-Inventory accumulation added 1.3 pp to growth
-Household incomes rose by 1.9 per cent, biggest increase in 3 years
-The household savings ratio improved to 6.7 per cent from 6 per cent before
The UK's gross domestic product (GDP) decreased by 0.4 per cent in volume terms between the first and second quarters of 2012, revised from a previously estimated decline of 0.5 per cent, according to the latest data available from the Office for National Statistics (ONS).
The consensus estimate had been for the reading to remain unchanged versus the preliminary estimate of -0.5%.
Versus a year ago economic output dropped at a 0.5% pace, as expected.
The main reason for the above revision is that construction output grew by 3.0%, revised up from the previously estimated fall of 3.9%.
As well, output of the production industries decreased by 0.7%, revised up from the previously estimated decline of 0.9%.
Manufacturing output contracted by 0.8% in the second quarter of 2012, revised up from the previously estimated decline of 0.9%.
Output of the service industries fell by 0.1%, unrevised from the previously published estimate.
Meantime, and on the expenditure side of things:
Household final consumption expenditure decreased by 0.2% in volume terms in the latest quarter, revised up from a previously estimated decline of 0.4%.
Business investment -however- experienced the largest revision, of 2.4 percentage points, which changed the sign to growth of 0.9% quarter-on-quarter. "In doing so, it helped explain part of the disparity between dire domestic demand and yet strong import growth," economists at Nomura comment.
To be had in account nevertheless, inventory accumulation added 1.1 percentage points to the rate of GDP expansion.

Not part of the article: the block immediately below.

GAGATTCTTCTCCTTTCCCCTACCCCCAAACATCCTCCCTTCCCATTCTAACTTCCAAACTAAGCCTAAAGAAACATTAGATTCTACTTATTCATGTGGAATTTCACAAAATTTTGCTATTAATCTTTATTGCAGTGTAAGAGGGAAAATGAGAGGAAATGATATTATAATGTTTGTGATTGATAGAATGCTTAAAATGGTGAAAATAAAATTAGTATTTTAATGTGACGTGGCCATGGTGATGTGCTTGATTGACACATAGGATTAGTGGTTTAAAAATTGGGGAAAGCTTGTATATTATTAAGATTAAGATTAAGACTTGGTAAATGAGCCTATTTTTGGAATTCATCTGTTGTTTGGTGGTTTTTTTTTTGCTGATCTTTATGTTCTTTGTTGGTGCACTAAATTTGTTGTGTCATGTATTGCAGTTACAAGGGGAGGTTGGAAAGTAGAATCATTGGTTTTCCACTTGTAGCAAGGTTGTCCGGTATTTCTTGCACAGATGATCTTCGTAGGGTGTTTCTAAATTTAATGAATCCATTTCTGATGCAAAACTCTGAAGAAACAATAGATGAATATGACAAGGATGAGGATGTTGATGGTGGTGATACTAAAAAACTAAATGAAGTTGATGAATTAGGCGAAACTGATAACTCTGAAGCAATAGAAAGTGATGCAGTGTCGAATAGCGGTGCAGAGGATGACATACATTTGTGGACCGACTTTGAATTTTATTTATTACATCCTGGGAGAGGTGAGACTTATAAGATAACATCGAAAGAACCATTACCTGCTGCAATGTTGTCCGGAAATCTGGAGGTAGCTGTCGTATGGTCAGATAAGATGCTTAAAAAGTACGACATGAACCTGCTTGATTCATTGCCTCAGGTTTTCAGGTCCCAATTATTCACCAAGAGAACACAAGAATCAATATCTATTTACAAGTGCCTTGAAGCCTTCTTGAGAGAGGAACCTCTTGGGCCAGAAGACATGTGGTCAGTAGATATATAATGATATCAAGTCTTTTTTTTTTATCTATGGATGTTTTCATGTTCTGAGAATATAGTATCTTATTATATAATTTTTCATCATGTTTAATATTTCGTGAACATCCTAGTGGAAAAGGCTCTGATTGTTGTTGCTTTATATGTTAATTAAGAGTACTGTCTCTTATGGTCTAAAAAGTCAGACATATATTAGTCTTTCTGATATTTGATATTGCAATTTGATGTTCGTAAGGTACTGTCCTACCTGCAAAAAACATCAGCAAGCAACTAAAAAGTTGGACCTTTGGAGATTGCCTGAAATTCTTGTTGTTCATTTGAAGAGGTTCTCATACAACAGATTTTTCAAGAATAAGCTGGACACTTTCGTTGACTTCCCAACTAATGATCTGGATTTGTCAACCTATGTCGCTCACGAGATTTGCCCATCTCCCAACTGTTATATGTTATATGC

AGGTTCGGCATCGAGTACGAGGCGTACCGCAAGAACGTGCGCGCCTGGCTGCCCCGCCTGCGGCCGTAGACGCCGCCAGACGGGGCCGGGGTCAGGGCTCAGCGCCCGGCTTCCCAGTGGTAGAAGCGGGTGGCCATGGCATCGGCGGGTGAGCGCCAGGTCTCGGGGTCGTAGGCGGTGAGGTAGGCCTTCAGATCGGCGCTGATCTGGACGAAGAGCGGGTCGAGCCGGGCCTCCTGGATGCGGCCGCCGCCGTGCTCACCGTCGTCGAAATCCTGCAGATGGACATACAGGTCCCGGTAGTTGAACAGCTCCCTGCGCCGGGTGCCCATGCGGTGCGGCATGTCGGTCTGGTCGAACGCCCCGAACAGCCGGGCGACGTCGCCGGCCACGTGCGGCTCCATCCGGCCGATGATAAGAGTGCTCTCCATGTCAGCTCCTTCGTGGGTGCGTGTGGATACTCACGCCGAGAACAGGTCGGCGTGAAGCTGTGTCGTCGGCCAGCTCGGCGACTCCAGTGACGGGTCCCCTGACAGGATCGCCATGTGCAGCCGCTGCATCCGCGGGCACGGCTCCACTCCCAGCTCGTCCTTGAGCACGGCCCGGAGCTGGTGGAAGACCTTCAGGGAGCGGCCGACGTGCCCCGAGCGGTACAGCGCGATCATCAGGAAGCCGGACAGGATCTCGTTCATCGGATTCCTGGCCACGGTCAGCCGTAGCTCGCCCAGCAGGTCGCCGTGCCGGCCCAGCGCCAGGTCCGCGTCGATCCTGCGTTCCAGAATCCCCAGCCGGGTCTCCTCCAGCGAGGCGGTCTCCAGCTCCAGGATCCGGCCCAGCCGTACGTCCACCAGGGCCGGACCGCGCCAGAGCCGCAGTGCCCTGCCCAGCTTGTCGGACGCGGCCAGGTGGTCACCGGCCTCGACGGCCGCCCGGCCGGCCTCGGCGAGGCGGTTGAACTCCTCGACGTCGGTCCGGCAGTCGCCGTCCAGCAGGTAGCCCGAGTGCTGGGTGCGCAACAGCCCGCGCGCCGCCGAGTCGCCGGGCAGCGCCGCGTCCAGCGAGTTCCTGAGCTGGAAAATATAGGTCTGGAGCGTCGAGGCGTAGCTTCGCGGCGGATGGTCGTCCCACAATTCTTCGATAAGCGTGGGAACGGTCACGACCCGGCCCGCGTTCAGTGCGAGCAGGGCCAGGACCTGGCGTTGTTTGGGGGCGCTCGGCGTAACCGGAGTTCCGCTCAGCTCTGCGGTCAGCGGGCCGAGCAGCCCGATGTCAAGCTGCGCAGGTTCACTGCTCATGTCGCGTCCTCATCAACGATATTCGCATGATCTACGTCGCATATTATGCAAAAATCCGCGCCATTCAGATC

The contribution of net trade was also revised up by 0.2 percentage points, although it still detracted 0.8% from quarterly growth.
Government consumption fell by 1.6% quarter-on-quarter, although the level was not that much lower than previously estimated owing to upward revisions for the first quarter.
Real household disposable incomes bound higher
Of potential interest, in current price terms compensation of employees rose by 0.2% in the second quarter of 2012, revised down from a previously estimated increase of 1.2%, ONS states. Even so, however, real household disposable income rose by 1.9% quarter-on-quarter, the biggest jump for three years, as the result of an increase in nominal income growth to 3.0% quarter-on-quarter from 1.0% in quarter one, with wages and salaries growing by 2.1% in terms of quarterly rates of change, Barclays Research says.
Some other observers however are pointing out that real disposable incomes were in fact also boosted by higher net social benefits and property income.
Be that as it may, the above has led The Economist to write today that: "the economic storms that have deluged Britain since 2008 have not cleared entirely. There is no reason for policymakers to relax, let alone celebrate. But the weather at last appears to be improving somewhat."
Furthermore, the household savings ratio improved to 6.7% from 6% before.
Lastly, some economists expect to see still further upwards revisions to the estimate for second quarter 2012 growth in future releases.
Commenting on today's data, this is what economists at Barclays Research had to say: Today's revised estimates left the broad configuration of demand broadly unchanged, with net trade (-0.8%) and fixed investment (-0.4%) the principal contributors on the downside, offset by a 1.3% boost from inventory accumulation. (...) Despite the modest upside news in the headline GDP growth rate, the configuration of demand in Q2 remains one of weakness in most of the core domestic and external final demand components offset only by volatile stockbuilding activity. In our view, this continues to suggest underlying demand weakness persisting into Q3."